Valdivia came into office in a slightly different capacity than had Davis, whose term was extended nearly a year because of the changes to the charter, some five years ago. The 1905 charter provided the mayor with fair-to-middling political authority, as the mayor did not normally have a vote among the council, being empowered to cast a vote only in the case of a tie. The mayor possessed veto power on votes of 4-to-3. The mayor also wielded the council gavel and presided over the council meetings, setting the tenor of and controlling the ebb-and-flow of debate. The mayor had authority to place action and discussion items on the council agenda at will. The 1905 charter also provided the mayor with substantial administrative and ministerial power, with the authority to both hire and fire city employees, as well as make decisions and give orders with regard to the operation and management of the city. In this way, under the previous charter, the mayor and city manager were essentially co-regents at City Hall.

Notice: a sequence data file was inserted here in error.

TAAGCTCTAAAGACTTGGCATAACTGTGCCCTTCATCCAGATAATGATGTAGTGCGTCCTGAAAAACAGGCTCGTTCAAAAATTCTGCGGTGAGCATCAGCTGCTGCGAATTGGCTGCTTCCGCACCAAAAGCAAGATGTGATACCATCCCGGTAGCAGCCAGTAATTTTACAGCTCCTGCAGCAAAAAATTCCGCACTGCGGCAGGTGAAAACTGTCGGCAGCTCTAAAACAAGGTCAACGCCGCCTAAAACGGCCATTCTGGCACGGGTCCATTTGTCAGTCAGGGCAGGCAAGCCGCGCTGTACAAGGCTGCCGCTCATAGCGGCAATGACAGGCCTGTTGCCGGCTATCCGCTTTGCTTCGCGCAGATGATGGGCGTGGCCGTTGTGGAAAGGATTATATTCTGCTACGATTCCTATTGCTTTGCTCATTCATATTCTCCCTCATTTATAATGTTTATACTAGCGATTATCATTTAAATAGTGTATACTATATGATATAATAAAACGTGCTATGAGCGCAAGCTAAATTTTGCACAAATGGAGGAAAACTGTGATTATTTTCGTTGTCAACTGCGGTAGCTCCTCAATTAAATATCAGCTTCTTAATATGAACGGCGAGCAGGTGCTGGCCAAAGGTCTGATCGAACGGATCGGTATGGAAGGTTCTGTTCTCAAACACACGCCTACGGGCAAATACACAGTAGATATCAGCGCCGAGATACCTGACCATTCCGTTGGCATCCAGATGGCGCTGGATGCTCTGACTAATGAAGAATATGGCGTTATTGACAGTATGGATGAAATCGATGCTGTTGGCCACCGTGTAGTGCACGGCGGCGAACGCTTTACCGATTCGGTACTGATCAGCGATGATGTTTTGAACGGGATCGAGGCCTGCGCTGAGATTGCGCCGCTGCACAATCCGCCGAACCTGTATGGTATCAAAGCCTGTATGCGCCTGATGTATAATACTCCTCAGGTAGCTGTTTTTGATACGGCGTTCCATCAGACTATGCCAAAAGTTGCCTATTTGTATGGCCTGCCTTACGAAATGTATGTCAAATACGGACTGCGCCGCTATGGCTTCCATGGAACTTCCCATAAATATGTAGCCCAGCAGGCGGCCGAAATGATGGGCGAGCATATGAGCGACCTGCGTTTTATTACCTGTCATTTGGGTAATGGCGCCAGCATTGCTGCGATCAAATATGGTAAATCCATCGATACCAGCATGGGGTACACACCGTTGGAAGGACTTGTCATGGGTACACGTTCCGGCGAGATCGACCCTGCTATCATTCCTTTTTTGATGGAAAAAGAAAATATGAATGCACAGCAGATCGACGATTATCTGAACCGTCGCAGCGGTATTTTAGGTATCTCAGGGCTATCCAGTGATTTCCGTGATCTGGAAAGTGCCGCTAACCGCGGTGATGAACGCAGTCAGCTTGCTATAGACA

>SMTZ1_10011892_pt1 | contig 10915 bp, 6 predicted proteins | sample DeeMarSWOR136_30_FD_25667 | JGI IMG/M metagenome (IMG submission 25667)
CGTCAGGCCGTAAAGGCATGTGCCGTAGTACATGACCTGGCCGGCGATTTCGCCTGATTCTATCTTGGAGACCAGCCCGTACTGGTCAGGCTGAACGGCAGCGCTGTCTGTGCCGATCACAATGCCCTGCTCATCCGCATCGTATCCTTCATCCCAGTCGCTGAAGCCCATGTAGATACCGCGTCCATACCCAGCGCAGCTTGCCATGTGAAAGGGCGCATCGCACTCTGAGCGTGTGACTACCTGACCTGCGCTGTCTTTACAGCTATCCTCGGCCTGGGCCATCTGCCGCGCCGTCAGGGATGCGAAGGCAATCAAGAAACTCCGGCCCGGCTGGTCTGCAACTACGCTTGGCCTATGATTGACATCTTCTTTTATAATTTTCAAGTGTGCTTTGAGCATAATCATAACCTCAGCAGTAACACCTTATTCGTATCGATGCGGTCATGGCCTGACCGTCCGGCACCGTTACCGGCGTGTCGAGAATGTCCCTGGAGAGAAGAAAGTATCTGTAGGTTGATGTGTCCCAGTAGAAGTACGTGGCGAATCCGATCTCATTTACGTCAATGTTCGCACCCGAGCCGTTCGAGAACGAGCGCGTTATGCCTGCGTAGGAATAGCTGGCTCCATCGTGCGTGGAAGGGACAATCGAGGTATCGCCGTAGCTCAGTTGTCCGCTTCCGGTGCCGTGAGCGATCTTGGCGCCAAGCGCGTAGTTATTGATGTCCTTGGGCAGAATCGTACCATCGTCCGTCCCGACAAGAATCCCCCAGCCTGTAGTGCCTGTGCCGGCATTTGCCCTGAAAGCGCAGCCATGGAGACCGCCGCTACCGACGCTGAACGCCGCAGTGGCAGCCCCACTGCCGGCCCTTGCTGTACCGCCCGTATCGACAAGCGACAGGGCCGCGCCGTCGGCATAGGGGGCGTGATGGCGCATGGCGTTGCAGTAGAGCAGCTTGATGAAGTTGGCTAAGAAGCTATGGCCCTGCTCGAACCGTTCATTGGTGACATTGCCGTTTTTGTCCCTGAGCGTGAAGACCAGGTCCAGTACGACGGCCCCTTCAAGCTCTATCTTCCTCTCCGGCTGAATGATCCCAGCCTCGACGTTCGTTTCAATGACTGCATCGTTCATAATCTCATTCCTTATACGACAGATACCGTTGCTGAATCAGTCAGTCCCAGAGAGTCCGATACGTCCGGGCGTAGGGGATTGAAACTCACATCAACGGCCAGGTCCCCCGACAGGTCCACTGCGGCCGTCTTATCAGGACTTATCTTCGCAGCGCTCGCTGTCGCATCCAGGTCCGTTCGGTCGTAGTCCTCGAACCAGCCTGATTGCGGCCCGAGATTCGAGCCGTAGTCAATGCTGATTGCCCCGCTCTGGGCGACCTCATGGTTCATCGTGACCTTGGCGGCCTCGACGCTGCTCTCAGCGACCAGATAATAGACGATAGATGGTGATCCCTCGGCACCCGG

The new charter leaves the mayor’s political assignment intact and virtually unchanged, with no power to vote except in rare circumstances such as the hiring of senior city staff and in the event of a tie. It leaves the position with veto power on 4-to-3 votes as well as control over meetings and placement of items onto the council agenda for action and discussion. The new charter, nonetheless, strips the mayor of the administrative and managerial authority formerly infused in the position.